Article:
Richard Ritenbaugh, reflecting on our mind's tendency to wander when the details get too fast and furious, losing bits and pieces of the unfolding time-element, warns us that, if this happens when we study prophecy, we could be off by hundreds or thousands of years. The understanding of the "when" of prophecy is absolutely crucial. Regarding the return of Jesus Christ, commentaries classify the following views: the pre-millennial view (Christ will return before establishing His thousand year rule), the post-millennial view (Christ made plans for His thousand year rule when He ascended to Heaven in 31 A.D., leaving the work to convert the entire earth to Christianity to the church fathers), and the a-millennial view (the thousand year rule was just a metaphor). Other views consist of: idealism (insisting the prophecies are merely metaphors standing for greater principles, such as the ultimate eradication of evil), historicism (a religious explanation for historical events, showing God's hand in historical events, regarding prophecy as human constructs), futurism (believing that most prophecies have future fulfillment, suggesting duality—type and anti-type in prophecy), and preterism (reflecting on what has already taken place, suggesting that all prophecy has already been fulfilled in AD 70.) Some preterists will admit that some prophecies, like Christ's Second Coming, have not been fulfilled. Preterists hang their entire philosophy on the interpretation (or misinterpretation) of "this generation" in Matthew 24:34. Any speculation about the future is about as certain as meteorological "predictions." Interpretation of prophecy is open to many variables. We cannot be sure about any of our speculations. Herman Hoeh's and Herbert W. Armstrong's speculations (as sincere as they were) had a high degree of error. We cannot be fixed on a trajectory (as we have in the past) of interpretation which obliviously ignores vital signs. Language (and the interpretation of language) is a slipper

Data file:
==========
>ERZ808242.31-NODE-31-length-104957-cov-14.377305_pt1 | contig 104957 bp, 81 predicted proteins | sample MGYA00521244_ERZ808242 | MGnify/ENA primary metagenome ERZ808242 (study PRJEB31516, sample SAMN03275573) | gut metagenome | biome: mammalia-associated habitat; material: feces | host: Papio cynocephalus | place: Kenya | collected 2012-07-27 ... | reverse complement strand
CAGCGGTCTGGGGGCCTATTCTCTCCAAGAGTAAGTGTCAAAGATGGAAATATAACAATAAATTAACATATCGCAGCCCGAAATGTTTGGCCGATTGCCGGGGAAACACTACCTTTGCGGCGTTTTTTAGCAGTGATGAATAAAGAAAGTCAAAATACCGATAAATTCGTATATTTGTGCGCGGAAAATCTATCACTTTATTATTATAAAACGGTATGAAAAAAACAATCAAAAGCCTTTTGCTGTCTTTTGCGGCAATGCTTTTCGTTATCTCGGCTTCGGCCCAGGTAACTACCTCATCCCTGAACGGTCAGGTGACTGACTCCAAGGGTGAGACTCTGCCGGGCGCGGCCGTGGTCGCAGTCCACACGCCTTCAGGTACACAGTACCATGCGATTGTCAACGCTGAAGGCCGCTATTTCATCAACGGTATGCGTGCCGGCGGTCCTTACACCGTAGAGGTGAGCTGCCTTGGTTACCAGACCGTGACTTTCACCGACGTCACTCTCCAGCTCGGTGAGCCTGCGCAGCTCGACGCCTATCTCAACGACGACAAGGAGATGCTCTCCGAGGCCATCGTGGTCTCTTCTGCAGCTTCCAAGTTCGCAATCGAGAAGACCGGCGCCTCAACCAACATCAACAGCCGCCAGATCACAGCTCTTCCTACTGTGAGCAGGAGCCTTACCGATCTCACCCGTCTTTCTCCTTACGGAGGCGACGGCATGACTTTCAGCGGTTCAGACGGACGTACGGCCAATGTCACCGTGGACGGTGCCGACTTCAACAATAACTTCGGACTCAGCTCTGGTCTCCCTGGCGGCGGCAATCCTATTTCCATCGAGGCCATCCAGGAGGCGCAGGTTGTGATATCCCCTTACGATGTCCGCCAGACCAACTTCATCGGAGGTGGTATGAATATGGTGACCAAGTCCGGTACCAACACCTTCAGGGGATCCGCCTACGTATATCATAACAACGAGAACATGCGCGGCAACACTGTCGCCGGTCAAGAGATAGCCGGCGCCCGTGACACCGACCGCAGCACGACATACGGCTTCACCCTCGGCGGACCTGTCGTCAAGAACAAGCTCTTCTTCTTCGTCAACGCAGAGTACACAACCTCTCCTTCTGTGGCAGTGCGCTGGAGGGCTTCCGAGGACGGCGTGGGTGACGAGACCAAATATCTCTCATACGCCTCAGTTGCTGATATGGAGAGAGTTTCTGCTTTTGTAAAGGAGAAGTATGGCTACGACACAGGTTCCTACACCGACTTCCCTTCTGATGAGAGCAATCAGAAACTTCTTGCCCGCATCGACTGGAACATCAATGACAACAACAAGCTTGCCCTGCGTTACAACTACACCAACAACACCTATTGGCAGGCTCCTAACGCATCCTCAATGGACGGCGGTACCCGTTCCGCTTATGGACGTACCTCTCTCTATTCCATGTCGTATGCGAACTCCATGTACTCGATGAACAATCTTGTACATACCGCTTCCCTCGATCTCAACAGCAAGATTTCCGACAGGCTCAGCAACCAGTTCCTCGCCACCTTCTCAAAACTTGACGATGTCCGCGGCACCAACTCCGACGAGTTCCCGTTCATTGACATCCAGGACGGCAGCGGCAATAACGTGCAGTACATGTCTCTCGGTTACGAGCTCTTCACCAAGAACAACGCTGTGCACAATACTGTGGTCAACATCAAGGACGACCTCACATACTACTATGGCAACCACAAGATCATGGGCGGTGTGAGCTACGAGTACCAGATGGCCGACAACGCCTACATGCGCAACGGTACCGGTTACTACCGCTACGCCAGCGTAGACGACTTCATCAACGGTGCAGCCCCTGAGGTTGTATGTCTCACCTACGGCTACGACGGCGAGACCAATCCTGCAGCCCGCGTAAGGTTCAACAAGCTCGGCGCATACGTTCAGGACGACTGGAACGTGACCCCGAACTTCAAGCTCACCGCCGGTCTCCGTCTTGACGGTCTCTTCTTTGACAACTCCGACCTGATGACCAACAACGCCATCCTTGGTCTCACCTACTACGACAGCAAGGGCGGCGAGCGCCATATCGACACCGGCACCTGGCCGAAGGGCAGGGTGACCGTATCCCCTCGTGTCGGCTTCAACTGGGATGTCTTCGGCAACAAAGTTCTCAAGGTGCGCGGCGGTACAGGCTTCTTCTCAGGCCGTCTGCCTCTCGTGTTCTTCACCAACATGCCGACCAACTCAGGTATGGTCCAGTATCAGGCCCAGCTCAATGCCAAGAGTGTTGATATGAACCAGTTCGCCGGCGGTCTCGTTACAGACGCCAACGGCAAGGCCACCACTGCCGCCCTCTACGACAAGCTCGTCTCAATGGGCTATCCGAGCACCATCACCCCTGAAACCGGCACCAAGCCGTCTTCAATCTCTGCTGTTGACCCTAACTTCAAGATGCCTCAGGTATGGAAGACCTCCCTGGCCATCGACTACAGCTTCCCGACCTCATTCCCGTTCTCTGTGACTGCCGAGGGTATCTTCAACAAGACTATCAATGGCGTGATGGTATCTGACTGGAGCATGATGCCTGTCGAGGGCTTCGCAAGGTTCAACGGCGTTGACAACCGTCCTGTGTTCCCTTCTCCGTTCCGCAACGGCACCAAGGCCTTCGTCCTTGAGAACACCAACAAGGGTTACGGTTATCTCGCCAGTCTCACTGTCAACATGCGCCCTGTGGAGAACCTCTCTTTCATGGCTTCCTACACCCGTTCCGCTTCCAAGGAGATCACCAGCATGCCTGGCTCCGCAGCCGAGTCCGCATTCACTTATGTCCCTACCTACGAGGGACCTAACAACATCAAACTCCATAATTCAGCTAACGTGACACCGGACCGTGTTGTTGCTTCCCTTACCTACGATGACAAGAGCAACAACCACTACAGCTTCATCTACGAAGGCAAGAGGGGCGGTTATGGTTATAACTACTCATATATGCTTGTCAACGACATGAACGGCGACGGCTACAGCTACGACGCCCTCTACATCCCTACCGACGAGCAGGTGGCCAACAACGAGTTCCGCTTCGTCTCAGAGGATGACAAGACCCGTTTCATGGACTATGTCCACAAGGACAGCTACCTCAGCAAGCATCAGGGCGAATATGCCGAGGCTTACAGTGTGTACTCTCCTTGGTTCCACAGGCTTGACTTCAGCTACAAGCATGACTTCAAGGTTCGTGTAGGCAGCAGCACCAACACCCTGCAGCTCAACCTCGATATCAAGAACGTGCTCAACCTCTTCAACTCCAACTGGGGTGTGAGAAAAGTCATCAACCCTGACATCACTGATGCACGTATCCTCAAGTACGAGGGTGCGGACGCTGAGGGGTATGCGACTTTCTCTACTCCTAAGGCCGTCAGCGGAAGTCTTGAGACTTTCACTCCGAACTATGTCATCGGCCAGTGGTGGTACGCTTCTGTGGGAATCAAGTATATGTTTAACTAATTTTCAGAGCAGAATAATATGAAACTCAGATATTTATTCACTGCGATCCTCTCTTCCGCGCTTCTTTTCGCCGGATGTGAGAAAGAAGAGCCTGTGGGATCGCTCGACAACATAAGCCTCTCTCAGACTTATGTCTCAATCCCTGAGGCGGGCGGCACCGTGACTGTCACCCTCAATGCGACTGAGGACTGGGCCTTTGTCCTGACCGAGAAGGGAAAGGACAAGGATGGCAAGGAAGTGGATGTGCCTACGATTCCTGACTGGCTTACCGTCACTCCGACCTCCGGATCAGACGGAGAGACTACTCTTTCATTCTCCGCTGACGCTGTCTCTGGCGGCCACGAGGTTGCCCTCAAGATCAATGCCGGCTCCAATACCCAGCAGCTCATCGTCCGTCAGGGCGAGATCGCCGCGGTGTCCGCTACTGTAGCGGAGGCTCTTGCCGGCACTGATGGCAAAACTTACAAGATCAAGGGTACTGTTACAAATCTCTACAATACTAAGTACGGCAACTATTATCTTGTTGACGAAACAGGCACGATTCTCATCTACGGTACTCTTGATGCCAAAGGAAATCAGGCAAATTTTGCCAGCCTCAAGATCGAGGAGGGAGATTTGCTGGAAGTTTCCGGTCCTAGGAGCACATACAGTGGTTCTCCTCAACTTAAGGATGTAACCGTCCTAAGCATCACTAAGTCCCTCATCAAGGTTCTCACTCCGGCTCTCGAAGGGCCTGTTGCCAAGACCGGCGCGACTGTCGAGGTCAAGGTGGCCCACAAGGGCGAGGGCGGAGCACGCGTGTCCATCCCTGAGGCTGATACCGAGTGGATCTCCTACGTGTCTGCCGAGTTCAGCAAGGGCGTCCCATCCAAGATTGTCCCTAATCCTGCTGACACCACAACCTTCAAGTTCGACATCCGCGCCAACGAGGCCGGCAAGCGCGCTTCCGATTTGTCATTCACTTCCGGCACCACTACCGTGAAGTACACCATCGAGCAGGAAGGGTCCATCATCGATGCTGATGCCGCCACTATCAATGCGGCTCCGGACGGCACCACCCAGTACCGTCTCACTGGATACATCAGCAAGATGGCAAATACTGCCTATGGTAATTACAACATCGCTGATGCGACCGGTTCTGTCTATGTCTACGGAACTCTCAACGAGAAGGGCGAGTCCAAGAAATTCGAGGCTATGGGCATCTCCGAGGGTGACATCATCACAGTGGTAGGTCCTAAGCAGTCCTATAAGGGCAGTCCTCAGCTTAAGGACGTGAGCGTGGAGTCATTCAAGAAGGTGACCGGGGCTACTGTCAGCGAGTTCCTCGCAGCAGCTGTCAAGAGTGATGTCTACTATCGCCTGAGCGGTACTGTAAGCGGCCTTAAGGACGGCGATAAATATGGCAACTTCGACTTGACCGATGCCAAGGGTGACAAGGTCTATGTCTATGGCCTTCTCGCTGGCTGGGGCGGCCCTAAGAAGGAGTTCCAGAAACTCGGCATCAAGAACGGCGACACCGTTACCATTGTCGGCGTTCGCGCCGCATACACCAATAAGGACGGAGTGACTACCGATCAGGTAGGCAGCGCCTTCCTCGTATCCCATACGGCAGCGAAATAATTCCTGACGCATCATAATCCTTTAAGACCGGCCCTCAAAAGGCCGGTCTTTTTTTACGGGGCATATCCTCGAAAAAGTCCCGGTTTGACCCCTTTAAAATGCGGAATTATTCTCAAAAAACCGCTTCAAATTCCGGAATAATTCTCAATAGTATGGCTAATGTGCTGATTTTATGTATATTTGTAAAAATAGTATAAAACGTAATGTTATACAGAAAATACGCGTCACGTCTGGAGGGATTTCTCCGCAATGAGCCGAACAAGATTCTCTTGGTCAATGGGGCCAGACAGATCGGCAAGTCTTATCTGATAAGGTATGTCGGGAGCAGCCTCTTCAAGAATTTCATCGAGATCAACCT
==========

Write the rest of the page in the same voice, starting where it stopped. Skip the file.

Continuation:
With both the United States and Europe dealing with an impending financial disaster, the world today is full of economic news. Economic terms and philosophies are common knowledge to many. While many doubters think that the Bible is not sophisticated enough to comment on such modern ideas, Richard Ritenbaugh explains that God's Word does indeed factor economics into the end-time equation in its prophecies.
It is an entirely human reaction to attempt to avoid anything that might be unpleasant, and this is especially true of an event as destructive as the Great Tribulation. David Grabbe posits that, if we show patient endurance now, overcoming and growing, God may bless us with protection from that horrible trial.
The Two Witnesses have once again become a hot topic in the churches of God. Richard Ritenbaugh narrows the field regarding who will fulfill the roles of these two end-time prophets, and uses Revelation 11 and Zechariah 4 to shed light on their early work and fundamental character.
During the last few decades of the church of God, one of the scriptures most quoted or referred to has been Matthew 24:14: "And this gospel of the kingdom will be preached in all the world as a witness to all the nations, and then the end will come. ...
The Bible's most comprehensive prophecy about Edom appears in the twenty-one verses of Obadiah. Richard Ritenbaugh introduces this "minor" prophet and his inspired predictions concerning the descendants of Esau.